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Lethbridge Herald Newspaper Archives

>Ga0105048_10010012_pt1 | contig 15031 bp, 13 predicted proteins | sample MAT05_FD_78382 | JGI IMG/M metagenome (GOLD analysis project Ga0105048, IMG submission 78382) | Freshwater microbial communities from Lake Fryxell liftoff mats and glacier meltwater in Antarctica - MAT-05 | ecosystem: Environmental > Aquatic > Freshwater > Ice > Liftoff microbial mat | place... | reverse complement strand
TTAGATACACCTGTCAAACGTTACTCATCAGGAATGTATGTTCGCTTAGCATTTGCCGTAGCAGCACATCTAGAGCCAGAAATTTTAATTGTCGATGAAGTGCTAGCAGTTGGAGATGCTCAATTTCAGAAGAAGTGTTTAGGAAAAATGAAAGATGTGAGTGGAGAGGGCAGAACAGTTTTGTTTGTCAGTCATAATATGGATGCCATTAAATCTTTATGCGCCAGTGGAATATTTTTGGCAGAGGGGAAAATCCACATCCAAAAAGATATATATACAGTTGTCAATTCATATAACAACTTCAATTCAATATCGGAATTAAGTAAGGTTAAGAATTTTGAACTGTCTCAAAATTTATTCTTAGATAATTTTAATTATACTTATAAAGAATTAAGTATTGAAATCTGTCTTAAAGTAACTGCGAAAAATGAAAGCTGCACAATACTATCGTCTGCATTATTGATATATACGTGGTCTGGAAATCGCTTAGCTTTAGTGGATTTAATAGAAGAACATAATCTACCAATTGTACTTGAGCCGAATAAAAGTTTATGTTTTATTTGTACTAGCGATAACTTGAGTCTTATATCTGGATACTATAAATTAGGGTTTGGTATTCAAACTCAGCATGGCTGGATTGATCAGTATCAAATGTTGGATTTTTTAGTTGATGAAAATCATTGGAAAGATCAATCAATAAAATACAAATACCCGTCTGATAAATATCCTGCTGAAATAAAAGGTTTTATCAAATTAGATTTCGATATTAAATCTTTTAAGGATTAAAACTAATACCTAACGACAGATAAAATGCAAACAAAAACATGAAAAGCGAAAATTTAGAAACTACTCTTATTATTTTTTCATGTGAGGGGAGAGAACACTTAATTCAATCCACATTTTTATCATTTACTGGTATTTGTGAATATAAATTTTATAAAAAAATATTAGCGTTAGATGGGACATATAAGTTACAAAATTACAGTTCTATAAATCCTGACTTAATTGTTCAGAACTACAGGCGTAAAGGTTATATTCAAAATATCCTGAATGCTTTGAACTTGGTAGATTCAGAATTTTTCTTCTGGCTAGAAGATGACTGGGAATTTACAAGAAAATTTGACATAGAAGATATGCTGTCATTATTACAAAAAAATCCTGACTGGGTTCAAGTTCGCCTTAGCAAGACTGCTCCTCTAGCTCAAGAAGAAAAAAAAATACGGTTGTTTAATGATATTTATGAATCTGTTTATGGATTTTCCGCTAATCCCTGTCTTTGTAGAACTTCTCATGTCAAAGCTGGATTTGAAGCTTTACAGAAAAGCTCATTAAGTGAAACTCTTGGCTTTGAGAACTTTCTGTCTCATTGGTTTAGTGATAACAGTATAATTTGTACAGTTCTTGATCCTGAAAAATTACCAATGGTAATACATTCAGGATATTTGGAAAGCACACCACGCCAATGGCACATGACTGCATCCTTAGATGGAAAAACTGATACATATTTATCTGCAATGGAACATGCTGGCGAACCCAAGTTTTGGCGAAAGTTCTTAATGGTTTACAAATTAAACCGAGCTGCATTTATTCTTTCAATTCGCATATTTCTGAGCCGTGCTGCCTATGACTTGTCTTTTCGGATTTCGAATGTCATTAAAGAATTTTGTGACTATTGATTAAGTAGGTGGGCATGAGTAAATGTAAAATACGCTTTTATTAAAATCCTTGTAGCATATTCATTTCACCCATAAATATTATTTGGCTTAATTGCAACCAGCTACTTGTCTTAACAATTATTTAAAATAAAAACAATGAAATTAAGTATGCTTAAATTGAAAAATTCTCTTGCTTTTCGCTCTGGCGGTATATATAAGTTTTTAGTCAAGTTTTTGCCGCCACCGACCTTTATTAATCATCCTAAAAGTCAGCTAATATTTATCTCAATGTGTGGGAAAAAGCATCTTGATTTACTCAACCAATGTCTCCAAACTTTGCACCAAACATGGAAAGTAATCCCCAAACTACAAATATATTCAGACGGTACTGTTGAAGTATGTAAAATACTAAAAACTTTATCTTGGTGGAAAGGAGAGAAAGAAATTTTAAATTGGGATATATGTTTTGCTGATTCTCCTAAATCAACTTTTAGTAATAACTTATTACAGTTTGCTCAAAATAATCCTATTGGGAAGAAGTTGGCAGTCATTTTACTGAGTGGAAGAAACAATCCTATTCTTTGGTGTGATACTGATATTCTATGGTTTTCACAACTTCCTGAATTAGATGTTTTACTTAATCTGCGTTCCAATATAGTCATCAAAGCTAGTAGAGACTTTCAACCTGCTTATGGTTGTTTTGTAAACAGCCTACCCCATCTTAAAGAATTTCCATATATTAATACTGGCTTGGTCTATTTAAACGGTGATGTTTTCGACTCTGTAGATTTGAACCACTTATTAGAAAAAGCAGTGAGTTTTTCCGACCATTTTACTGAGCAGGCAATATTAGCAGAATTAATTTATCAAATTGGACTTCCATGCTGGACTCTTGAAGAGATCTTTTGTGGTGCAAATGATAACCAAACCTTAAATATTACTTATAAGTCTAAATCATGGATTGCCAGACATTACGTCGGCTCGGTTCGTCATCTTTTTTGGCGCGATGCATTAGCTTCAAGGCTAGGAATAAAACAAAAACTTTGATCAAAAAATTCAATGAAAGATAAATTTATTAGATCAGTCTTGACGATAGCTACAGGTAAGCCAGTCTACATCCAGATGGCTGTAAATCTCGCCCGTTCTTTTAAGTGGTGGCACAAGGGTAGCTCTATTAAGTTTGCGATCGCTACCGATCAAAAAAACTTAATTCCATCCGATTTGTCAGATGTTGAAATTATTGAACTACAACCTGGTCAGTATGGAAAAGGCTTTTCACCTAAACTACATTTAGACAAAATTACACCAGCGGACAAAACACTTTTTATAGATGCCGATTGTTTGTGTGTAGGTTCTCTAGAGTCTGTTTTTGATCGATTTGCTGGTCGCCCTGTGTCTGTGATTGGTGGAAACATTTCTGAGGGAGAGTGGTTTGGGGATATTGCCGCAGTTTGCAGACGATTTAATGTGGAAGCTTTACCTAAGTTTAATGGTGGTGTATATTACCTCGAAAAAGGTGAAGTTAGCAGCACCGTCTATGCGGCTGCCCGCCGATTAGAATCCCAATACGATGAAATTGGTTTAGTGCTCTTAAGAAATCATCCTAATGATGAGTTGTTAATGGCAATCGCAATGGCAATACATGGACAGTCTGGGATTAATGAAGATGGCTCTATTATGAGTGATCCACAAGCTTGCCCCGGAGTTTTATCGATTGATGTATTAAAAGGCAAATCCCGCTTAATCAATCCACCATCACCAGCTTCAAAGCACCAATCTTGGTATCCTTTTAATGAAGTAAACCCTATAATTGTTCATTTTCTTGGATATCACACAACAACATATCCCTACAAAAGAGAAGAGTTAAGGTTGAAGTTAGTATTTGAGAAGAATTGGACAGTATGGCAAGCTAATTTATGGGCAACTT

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Lethbridge Herald, The (Newspaper) - September 11, 1973, Lethbridge, Alberta 24 LETHBRIDGE September 11 1973 Computers pick out suspected smugglers Piggyback MONTREAL (CP) Governments must "resist the temptation to yield to short- term political expediency' in shaping energy policy. Presi- dent J A Armstrong of Imperial Oil Ltd said Mon- day A vvorld supplv shortage ot crude oil. he said, can be ex- pected to keep prices moving upward for the balance of this decade Without mentioning the fed- eral government's temporary freeze of petroleum product prices. Mr Armstrong told delegates to the 50th educa- tion congress of Traffic Clubs International "Governments must under- stand the longer-term effects ot their policy directions such as the long-range impact of interference with price as a supply demand regulator He said recognition of eco- nomic realities and realistic government policies are of paramount importance in good energy management BALANCE NEEDED Governments should balance incentive programs to ensure that the private and public sectors receive a fair return from resource development. He said crude oil is an inter- national commodity and prices must respond to the dominance of Persian Gulf countries, which have 63 per cent of the reserves in the non- Communist world Otherwise, the incentive to develop additional conven- tional reserves, new sources or synthetics will be severely reduced As an example, Mr. Arm- strong mentioned that present mineable coal reserves in the world are estimated at more than eight trillion short tons, thermally equivalent to 30 tril- lion barrels of oil The technology exists to convert the coal into natural gas or synthetic oil But to make these processes economically feasible, the Canadian government's white paper on energy estimates that crude oil prices will have to climb from the present level of less than to the range. Two other points were made bv Mr Armstrong to the dele- gates. who came from Canada, the United States and Mexico Governments must balance the aspirations of en- vironmentalists with realities of supply requirements. En- vironmental standards must be based on facts rather than debatable, sometimes emotional, doomsday forecasts. There should also be a North American education program for better utilization of known energy reserves. A DC-8 jet, for example, in cutting down its speed by 14 miles an hour on a flight between Chicago and Los Angeles, will burn 180 pounds less fuel In capacity cutbacks by three U.S. airlines last year about 120 million gallons of fuel were saved. ACCOUNTANT A recently qualified Chartered Accountant or a student in his final year is required by the Lethbridge firm of Chartered Accountants Interested candidates are requested to submit, in strictist confidence, a resume of qualifica- tions, experience and salary history to: RUDD, GOOLD ELLIOTT Chartered Accountants P.O. Box 940 Lethbridge, Alberta Attention: W R. Lord, Partner New York Times Service SAN DIEGO In the win- dowless basement of an old candy factory here, a bank oi computers worked at top speed this week, picking out suspected smugglers lioni among the hordes Americans returning from summer holidavs abroad. This facility" ib the nerve center of a little-known opera- tion oi the Bureau oi Customs that goes by the name Cad- pin, an acronym tor customs automatic data processing intelligence network. The operation which was highly classified until recently, began in 1970 on an ex- perimental basis and because ot its success has been greatly expanded since then Over the three-day Labor Day weekend, this nerve center of the (electronic intelligence network of the Bureau of Customs responded to 715.000 inquiries from harried inspectors on duty along the Mexican and Cana- dian borders, at airports handling international arrivals and at several ports Cambodian medic with plasma bottle in hand carries trooper wounded in both feet during a fire fight in down- town Kompong Cham The soldier was wounded during hand-to-hand combat with insurgent Khmer Rouge troops in the provincial capital. 47 miles northeast of Phnom Benh fjovernments cautious on energy policy Cholera infection scare increasing New York Times Service ROME The cholera epidemic in Italy's south has traumatized the entire nation. The outbreak with, so far. 800 certain or suspected cases and at least 23 dead, has revealed neglect, decay and misery in southern Italy The infection scare has also increased north-south ten- sions. A Milan contractor who wanted to go hunting to Croatia, as he had often, was shocked when Yugoslav fron- tier guards turned him back because he had no anti- cholera vaccination cer- tificate made me feel as it I d come from some pesthole on the Indian the Milanese reported "Such humiliation is another gift from Naples What are we go- ing to get next from the south for all the money it has cost plague''" The contractor's complaint is being echoed in newspapers from Rome northward The largest daily of Bologna, for instance, said in an editorial that it wasn't the fault of noithern Italians if Neapolitans did not sweep their streets and wash their hands before eating Other press comments ask what happened to all the money that had been poured into the south. According to various estimates, between and 20 billion in develop- ment and aid funds have been spent in the mezzogiorno, Italy's poor "Midday during the last 25 years. Yet, the epidemic has bared, as President Giovanni Leone said in Naples on Friday, "a mortifying sight of problems and afflictions." Public Health Minister Luici Gui, admitting that the nation's not just the south's and social ser- vices were in dangerous dis- array, urged Italians to heed "the lessons of cholera." The Italian press is indulg- ing in recriminations about "the cholera scandal." One newspaper, for example, denounced "levantine corrup- tion" in the south that had tolerated shellfish hatcheries near spots where sewers dis- gorged raw wastes into the Bay of Naples Some of the country's biggest newspapers are at- tacking the state broadcasting monopoly for the way it had initially reported on the epidemic Radio and television did indeed for several days pre- sent scanty news reports on the cholera, while ottering lengthy reports on the Middle East. Chile and other distant places. The broadcasts also kept assuring the public that the disease was "under com- plete control" and that there was anti-cholera serum for everybody. Newspaper reporters, however, found quite a different story Neo-Fascist newspapers and politicians are among the most vehement critics of the authorities on account of the shortcomings in the south where cruise ships unloaded their passengers. At peak periods in the crush of homecoming tourists, in- quiries poured into the com- puters at the rate of 10 a se- cond from 485 terminal points, some of them or miles away, and were answered with the same split- second precision. Most of the returning travelers were unaware, as they faced a steely-eyed customs man, that he was typ- ing out their name, automobile license or passport number on a smau ivory keyboard carefully hidden from their view, and getting back either a quick "yes" or "no record" response on a hooded cathode tube. MANUFACTURED IN LETHBRIDGE Sears Simpsons-Sears Ltd. at Simpsons-Sears you get the finest guarantee satisfaction or money refunded and frpo delivery Our store-to-door service begins with the sale protects you every 'ncn of [he way Store Hours Open Daily from 9 30a m to 5 30 p m Thursday and Friday a m. to p.m Centre Village Mall, Telephone 328-9231 ;